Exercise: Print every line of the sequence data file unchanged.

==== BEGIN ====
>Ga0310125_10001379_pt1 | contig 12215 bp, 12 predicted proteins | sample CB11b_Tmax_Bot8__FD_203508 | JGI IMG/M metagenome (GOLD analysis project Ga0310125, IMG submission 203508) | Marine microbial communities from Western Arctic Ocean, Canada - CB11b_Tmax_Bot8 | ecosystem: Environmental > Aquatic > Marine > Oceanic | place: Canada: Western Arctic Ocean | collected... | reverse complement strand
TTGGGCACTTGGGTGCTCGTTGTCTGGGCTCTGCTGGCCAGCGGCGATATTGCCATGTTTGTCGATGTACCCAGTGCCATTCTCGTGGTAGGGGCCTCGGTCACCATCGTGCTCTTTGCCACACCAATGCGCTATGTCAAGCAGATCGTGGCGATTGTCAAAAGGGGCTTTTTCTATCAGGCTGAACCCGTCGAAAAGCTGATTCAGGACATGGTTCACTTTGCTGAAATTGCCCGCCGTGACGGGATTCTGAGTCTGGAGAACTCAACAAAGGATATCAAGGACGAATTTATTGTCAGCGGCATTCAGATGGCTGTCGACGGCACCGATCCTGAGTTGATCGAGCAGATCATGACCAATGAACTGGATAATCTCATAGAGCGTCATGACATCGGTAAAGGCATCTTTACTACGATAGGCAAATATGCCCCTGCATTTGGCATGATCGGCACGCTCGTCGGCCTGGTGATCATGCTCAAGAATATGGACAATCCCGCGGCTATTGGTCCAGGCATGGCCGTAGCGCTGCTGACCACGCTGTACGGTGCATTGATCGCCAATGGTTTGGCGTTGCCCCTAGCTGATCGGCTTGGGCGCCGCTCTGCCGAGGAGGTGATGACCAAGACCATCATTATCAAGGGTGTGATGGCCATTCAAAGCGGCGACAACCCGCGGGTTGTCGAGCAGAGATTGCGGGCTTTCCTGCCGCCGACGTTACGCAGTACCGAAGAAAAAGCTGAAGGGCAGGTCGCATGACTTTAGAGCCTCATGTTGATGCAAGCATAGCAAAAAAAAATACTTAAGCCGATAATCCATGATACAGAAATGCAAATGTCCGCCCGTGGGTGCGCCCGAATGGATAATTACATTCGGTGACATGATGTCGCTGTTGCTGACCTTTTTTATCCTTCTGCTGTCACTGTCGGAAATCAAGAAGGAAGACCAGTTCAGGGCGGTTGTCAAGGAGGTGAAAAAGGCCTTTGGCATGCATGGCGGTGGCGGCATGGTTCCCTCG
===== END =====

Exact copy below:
>Ga0310125_10001379_pt1 | contig 12215 bp, 12 predicted proteins | sample CB11b_Tmax_Bot8__FD_203508 | JGI IMG/M metagenome (GOLD analysis project Ga0310125, IMG submission 203508) | Marine microbial communities from Western Arctic Ocean, Canada - CB11b_Tmax_Bot8 | ecosystem: Environmental > Aquatic > Marine > Oceanic | place: Canada: Western Arctic Ocean | collected... | reverse complement strand
TTGGGCACTTGGGTGCTCGTTGTCTGGGCTCTGCTGGCCAGCGGCGATATTGCCATGTTTGTCGATGTACCCAGTGCCATTCTCGTGGTAGGGGCCTCGGTCACCATCGTGCTCTTTGCCACACCAATGCGCTATGTCAAGCAGATCGTGGCGATTGTCAAAAGGGGCTTTTTCTATCAGGCTGAACCCGTCGAAAAGCTGATTCAGGACATGGTTCACTTTGCTGAAATTGCCCGCCGTGACGGGATTCTGAGTCTGGAGAACTCAACAAAGGATATCAAGGACGAATTTATTGTCAGCGGCATTCAGATGGCTGTCGACGGCACCGATCCTGAGTTGATCGAGCAGATCATGACCAATGAACTGGATAATCTCATAGAGCGTCATGACATCGGTAAAGGCATCTTTACTACGATAGGCAAATATGCCCCTGCATTTGGCATGATCGGCACGCTCGTCGGCCTGGTGATCATGCTCAAGAATATGGACAATCCCGCGGCTATTGGTCCAGGCATGGCCGTAGCGCTGCTGACCACGCTGTACGGTGCATTGATCGCCAATGGTTTGGCGTTGCCCCTAGCTGATCGGCTTGGGCGCCGCTCTGCCGAGGAGGTGATGACCAAGACCATCATTATCAAGGGTGTGATGGCCATTCAAAGCGGCGACAACCCGCGGGTTGTCGAGCAGAGATTGCGGGCTTTCCTGCCGCCGACGTTACGCAGTACCGAAGAAAAAGCTGAAGGGCAGGTCGCATGACTTTAGAGCCTCATGTTGATGCAAGCATAGCAAAAAAAAATACTTAAGCCGATAATCCATGATACAGAAATGCAAATGTCCGCCCGTGGGTGCGCCCGAATGGATAATTACATTCGGTGACATGATGTCGCTGTTGCTGACCTTTTTTATCCTTCTGCTGTCACTGTCGGAAATCAAGAAGGAAGACCAGTTCAGGGCGGTTGTCAAGGAGGTGAAAAAGGCCTTTGGCATGCATGGCGGTGGCGGCATGGTTCCCTCG